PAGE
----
Our stillness is the water. It just is. It is our breath. Our light. Our life. We emerge from the stillness, and we return to the stillness, interrupted only briefly by the shortest of journeys we call a life. Yet, we quickly forge a path that is composed of everything but the stillness. We maintain that our path, our life cannot be full without filling the emptiness with the makings of reputation, opinion or desires. If we do it long enough, like the glass, we fill it to the point where nothing can be added, where the glass overflows and nothing new is retained, and only the old attachments become our existence.

Like the silence that remains even when noise overtakes our senses, the emptiness that is the infinite stillness remains, awaiting the tipping of the proverbial glass.

So what are we to do first? Empty the glass, but leave the tap open? In so doing, we just keep filling the glass. Maybe even more quickly if we discover that the glass is empty, a feeling we can’t recall feeling maybe since our conscious memories, or shortly thereafter.

We just turn off the tap. We must stop. We must cease to fill the emptiness with emotions, sensations, reflexes, fears, wants, mindless actions, acting out…

Doing nothing is essential for thinking to occur. Many of the most important thoughts are unintentional—they can be neither solicited nor cajoled but have a rhythm of their own, creeping up, arriving, and leaving when we least expect them. It is important to cultivate the lassitude of mind that clears a place for the arrival of what cannot be anticipated. Idleness allows time for the mind to wander to places never before imagined and to return transformed.
—Mark C. Taylor

We must stop. Just stop. Just stop, knowing that it won’t empty the glass, it won’t bring forth the stillness and the infinite emptiness. It will simply cease to fill the emptiness, letting the same happen as with the glass, letting it just sit empty, slowly leaking and draining the vessel.

Although one would be tempted to tip over the glass and make it empty as quickly as possible, this would be the same as filling the glass with stuff. The action of emptying the glass more quickly than it can empty on its own is an act of filling the glass. Emptiness and stillness cannot be emptied and returned to its original form. It can only be left to return to its original nature under its own ways.

Only by returning to the stillness and the emptiness can you empty them of their baggage. Only by letting the stillness and infinite emptiness rest, just rest, can they float to the surface of the noise, the stuff, the actions, thoughts, feelings, sensations that have overfilled it for so long.

It is convenient therefore that simply being in the stillness and infinite emptiness is what is needed to both stop filling the emptiness, as well as emptying the emptiness.

How many days does it take to empty the glass? I guess it depends on the size of the glass, how much stuff is in the glass, and how leaky is the glass. It also depends how serious you are about stopping to fill the glass with more stuff.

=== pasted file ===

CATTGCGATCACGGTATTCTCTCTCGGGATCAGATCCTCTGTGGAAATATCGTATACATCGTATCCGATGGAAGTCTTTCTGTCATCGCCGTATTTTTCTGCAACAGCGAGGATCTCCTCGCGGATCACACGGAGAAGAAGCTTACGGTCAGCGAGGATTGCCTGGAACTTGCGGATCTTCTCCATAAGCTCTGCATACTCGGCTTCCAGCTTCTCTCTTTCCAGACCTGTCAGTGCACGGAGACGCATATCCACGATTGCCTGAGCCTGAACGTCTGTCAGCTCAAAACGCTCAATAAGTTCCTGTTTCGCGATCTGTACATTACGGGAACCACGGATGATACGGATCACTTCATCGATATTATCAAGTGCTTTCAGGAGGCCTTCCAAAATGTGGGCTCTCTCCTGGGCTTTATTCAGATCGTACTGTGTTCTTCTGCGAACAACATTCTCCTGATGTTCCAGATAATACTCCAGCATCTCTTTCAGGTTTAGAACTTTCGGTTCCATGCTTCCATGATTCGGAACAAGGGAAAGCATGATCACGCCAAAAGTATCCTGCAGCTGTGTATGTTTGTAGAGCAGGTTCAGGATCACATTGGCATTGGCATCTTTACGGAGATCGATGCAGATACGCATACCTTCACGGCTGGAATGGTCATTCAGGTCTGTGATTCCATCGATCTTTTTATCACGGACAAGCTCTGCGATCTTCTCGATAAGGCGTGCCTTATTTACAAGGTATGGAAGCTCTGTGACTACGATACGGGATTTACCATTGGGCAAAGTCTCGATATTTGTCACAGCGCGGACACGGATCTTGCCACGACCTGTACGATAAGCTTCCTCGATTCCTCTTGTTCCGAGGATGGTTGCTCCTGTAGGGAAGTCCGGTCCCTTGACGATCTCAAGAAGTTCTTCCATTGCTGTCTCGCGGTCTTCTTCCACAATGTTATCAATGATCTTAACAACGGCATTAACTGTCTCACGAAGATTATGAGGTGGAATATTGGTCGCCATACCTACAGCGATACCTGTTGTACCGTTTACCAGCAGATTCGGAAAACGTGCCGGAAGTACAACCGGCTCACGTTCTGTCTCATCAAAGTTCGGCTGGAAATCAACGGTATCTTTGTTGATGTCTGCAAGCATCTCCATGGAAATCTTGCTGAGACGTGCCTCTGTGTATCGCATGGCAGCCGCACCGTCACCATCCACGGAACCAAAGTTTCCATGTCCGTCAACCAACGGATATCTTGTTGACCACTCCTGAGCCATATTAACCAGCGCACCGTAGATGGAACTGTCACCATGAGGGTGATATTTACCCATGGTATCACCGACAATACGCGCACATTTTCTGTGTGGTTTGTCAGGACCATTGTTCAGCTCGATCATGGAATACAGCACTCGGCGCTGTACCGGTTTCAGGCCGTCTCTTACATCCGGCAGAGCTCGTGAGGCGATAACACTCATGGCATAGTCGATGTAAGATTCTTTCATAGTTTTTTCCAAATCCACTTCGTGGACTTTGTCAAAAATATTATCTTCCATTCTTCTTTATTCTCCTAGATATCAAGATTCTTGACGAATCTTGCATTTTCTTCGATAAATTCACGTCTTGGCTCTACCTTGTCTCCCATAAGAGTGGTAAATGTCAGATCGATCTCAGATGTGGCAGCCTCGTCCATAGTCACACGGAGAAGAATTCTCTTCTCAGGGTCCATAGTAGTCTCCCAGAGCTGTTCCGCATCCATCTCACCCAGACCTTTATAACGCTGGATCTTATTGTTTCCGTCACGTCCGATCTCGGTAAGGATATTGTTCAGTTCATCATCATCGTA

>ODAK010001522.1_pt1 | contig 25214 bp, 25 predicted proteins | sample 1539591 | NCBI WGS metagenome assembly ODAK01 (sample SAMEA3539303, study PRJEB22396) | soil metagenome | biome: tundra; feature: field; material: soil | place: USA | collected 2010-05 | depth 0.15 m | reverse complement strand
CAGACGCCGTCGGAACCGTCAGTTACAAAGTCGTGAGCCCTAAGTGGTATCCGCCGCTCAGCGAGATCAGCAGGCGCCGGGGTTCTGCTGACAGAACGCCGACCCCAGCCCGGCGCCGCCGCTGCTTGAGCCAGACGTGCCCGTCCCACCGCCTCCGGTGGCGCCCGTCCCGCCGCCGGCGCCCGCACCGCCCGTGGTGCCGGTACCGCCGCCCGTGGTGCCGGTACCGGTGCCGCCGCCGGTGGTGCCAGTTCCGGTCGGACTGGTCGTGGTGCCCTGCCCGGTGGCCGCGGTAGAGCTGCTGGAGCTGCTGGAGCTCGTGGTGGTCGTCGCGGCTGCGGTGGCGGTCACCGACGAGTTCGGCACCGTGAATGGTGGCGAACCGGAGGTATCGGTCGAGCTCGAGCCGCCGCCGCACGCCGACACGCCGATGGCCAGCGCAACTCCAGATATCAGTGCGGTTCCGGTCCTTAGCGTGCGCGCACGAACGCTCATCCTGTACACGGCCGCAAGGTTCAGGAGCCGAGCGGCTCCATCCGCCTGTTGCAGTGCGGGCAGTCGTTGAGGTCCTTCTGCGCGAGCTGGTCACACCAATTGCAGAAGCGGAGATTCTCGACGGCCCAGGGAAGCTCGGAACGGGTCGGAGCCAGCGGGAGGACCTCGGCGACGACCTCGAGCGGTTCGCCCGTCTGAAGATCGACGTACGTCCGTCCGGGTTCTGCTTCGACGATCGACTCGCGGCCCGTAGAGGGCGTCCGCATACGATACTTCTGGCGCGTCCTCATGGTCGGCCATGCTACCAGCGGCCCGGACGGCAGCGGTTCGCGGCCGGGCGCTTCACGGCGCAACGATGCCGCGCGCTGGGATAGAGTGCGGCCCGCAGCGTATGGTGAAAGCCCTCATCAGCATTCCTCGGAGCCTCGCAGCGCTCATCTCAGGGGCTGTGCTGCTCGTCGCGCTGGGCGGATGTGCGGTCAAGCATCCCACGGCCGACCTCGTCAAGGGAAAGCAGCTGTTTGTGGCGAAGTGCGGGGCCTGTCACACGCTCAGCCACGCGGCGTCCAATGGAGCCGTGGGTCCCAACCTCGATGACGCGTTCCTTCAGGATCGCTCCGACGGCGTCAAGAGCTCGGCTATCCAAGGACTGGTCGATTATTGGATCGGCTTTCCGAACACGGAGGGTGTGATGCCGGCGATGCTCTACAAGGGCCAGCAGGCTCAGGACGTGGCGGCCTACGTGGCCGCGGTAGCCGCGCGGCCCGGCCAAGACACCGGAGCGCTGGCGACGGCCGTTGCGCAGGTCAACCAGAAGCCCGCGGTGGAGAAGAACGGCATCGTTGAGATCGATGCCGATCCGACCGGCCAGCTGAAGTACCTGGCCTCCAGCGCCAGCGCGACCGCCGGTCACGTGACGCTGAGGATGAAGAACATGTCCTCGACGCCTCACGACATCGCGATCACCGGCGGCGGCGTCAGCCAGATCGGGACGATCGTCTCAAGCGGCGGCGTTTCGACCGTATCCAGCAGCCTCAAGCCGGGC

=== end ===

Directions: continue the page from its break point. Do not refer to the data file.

Well, the glass is large, it’s many years worth of filling. It’s lots of stuff, large and small, sticky and runny, old and new, good and bad. Let’s say it’s full.

Perhaps we all carry an immemorial wound, an infinite loss, a self-exile we perpetrate on ourselves. It turns us into isolated entities stalking the earth in search of what we think we need—the temporary stays against ennui, despair, loss, and terror. But sooner or later, the wound can carry us toward its own remedy, if we only let it.
—Henry Shukman

How leaky it is puts forth an interesting observation. If you are attached, sticky, clingy, to the many things in your glass, you may very well have described the importance of non-attachment, as attachment is effectively the recipe for making your glass water tight. You want a leaky glass? Bask in no-attachment. Then your glass will begin to leak, and empty itself of its contents.

As for adding new things into the glass, such things can only come from outside the emptiness and the stillness. The fewer these things are brought into your consciousness, the books and the media, the thoughts and the emotions, the wants and the fears. Both our world and our minds will find ingenious ways to continue to seek cracks and fissures to fill our space. Attaching to preventing them from entering is not the answer, as with attachement comes the clinging and glue that this external stuff needs to stick.

We can’t stop the mind from attempting to fill the emptiness, no different than we can prevent the external world from trying to sell us corn flakes.

So, rather than resisting, allow them to try. Invite them to try. Openly tell them that they are more than welcomed to fill the glass. Tell the world. Tell your mind. Not just tell them, invite them. Warmly greet them and observe them wanting to fill your emptiness and silence.

Then let go. Then detach. Not dettach as in surrender, detach as in non-attachment. Just don’t stick to them, and let the vessel stay empty. Let the vessel get really leaky, just letting these thoughts, ideas, sensations and emotions just come, and just leak out of the boat.

If you truly detach from the all, you will find your vessel as leaky as a sieve. It will just offer a bit of resistance in letting it go, but it will let it go, for it can’t do otherwise.

And you will find yourself left with not much. Only stillness, silence, infinite emptiness, and nothing left for which to cling or attach to.

This is another way you can consider the words

Be still
Be silent
Be without need

You become without need when you have nothing within you to cling to, to grasp, to attach to. For you become infinite stillness, infinite emptiness, and the voiding silence that accompanies them.

In stillness and silence you will find the infinite emptiness within which needlessness rest.

Buddhism teaches us that desire, for all the agony and ecstasy, is no match for the truth.
– Joan Duncan Oliver